Can I substitute a 18x8x6 loaf pan with 22x7 round pan to make cheesecake ?

It's 18cm long 8cm wide and 6cm tall loaf pan , going to make it this afternoon, but just reply asap because I need to shop for ingredients just in case i need to increase the ingredients if I can substitute

Most cheesecake recipes call for baking in a round SPRINGFORM pan. this is because the springform releases the cake in an upright fashion. If you use a loaf pan, you will not be able to remove the cake from the pan without turning it over. I think that would spell disaster for your cheesecake.

She could line the loaf pan with parchment paper, including the sides, and leave enough of the paper on the sides to pull the cake out. Here is a good set of instructions on how to do it https://food52.com/blog/13618-the-fail-safe-way-to-line-a-baking-pan-with-parchment-paper

You need to increase the amount of ingredients. Assuming that you fill up both pans up to 6 inches, the area of the square pan is 144, while the area of the round pan is 380, and that is more than double...

if you want to replace an 18x8x6 pan with a 22x7 round one, the round one has just over 3x the volume of the rectangle...so you would not only need to buy 3x the ingredients, but adjust the cooking time.
It's a big adjustment.
Usually, it's safe to double or halve a recipe.
More than that is tricky.
Maybe try double recipe in the round pan...it will a little shorter, maybe a little dryer, so check before end of recommended baking time in case it bakes more quickly

If you want to do the reverse (replace 22x7 with 18x8x6) the rectangular pan will hold about 1/3 the volume.
Again, tricky.
Do you have any other pans closer in volume to use?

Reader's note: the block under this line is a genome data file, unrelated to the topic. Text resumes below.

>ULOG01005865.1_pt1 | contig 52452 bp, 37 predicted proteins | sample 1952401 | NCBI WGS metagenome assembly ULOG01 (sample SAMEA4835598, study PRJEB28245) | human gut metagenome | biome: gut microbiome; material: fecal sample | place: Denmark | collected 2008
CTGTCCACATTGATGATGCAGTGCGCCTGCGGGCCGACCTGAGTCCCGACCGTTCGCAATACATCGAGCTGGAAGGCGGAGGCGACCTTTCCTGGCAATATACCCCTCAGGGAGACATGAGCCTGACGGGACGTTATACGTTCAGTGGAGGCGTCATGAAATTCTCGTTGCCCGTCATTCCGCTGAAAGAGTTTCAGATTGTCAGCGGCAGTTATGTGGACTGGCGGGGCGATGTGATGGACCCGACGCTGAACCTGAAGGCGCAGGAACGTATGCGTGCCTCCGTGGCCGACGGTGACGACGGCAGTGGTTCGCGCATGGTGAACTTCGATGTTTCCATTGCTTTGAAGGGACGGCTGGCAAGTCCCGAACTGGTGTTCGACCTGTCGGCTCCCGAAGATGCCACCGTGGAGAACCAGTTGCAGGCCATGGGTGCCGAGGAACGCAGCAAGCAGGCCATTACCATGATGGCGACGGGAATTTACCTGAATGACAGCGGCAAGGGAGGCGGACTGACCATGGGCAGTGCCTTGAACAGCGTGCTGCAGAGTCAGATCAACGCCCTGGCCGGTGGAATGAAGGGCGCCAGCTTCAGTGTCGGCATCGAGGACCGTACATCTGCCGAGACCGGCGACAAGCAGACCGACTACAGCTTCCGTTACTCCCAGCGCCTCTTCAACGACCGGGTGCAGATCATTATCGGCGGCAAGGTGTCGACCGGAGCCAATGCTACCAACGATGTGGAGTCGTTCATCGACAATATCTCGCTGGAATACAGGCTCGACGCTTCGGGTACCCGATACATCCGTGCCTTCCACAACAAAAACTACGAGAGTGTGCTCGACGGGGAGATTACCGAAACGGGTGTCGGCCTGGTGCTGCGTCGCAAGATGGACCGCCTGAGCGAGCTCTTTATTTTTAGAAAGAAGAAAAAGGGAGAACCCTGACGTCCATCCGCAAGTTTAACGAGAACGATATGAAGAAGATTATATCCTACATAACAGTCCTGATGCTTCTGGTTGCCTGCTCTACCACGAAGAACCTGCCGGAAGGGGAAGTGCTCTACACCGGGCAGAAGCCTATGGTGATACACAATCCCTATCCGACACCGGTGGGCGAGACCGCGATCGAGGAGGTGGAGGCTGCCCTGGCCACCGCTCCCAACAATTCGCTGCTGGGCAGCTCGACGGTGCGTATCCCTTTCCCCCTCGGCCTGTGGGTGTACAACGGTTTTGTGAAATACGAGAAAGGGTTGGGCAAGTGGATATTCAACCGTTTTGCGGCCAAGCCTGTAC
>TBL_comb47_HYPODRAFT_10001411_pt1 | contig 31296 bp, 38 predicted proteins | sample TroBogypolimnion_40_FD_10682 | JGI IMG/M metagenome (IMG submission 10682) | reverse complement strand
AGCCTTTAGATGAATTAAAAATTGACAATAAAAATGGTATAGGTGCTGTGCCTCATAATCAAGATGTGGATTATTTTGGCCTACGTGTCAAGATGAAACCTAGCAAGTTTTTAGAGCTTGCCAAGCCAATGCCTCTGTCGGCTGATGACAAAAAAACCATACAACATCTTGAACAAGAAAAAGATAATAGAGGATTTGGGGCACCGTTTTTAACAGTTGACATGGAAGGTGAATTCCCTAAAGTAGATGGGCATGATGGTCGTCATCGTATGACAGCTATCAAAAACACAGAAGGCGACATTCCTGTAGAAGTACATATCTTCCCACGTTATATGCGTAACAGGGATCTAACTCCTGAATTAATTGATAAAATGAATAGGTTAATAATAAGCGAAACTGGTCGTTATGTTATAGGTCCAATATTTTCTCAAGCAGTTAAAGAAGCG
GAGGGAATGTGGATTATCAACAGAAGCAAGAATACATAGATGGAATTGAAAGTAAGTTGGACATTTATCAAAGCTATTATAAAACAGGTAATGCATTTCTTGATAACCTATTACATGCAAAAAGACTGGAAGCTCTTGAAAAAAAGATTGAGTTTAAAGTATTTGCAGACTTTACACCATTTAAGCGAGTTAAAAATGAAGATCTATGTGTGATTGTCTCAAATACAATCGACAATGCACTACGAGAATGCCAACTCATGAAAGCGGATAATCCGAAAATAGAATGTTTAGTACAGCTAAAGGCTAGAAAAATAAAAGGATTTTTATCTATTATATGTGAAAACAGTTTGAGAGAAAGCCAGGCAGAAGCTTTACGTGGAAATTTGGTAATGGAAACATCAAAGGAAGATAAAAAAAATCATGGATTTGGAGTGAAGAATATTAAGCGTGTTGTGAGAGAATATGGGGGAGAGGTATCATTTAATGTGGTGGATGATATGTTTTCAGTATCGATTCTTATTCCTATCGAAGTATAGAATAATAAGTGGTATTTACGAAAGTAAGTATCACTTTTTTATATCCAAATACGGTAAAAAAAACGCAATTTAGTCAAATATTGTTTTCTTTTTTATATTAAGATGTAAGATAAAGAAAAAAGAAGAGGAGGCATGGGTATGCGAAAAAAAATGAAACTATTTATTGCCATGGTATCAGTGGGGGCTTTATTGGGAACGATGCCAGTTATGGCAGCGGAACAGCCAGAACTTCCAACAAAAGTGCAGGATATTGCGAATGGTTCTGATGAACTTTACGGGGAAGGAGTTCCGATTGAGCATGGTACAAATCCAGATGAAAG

They would be better...

Smaug -
Appreciate your drive for more accuracy, but don't understand how you got the 2 1/2x size.
Does it have something to do with your factor of "same depth"?
I got 3.07 on the pan volume alone, and rounded my comments to 3 to give Lim1413 an idea of size.
On the rectangular pan, multiplied length, width & height; got 864 cubic centimeters.
On the round baking pan, pi x r squared x height; got 2661 cu cm.
Yours in math nerd heaven,
Nancy

@nancy, Smaug's math is correct, assuming that both pans are filled up to the same depth (or height) then the ratio between the area of the circle and rectangle is indeed 2.6

You can generally ignore depth in this sort of calculation- you always want the depths as near equal as possible because it has major effect on the way the cake cooks. So 18x8=144 (square inches). The round pan would be rsquared (11x11=121)xpi (3.14...)= aprox.380. Dividing it out, you get 2.6... Pi is an irrational number- an infinite, non repeating decimal- so calculations can't be expressed exactly, nor do they need to be.

## 15 Comments

It's a big adjustment.

Usually, it's safe to double or halve a recipe.

More than that is tricky.

Maybe try double recipe in the round pan...it will a little shorter, maybe a little dryer, so check before end of recommended baking time in case it bakes more quickly

Again, tricky.

Do you have any other pans closer in volume to use?

They would be better...

Appreciate your drive for more accuracy, but don't understand how you got the 2 1/2x size.

Does it have something to do with your factor of "same depth"?

I got 3.07 on the pan volume alone, and rounded my comments to 3 to give Lim1413 an idea of size.

On the rectangular pan, multiplied length, width & height; got 864 cubic centimeters.

On the round baking pan, pi x r squared x height; got 2661 cu cm.

Yours in math nerd heaven,

Nancy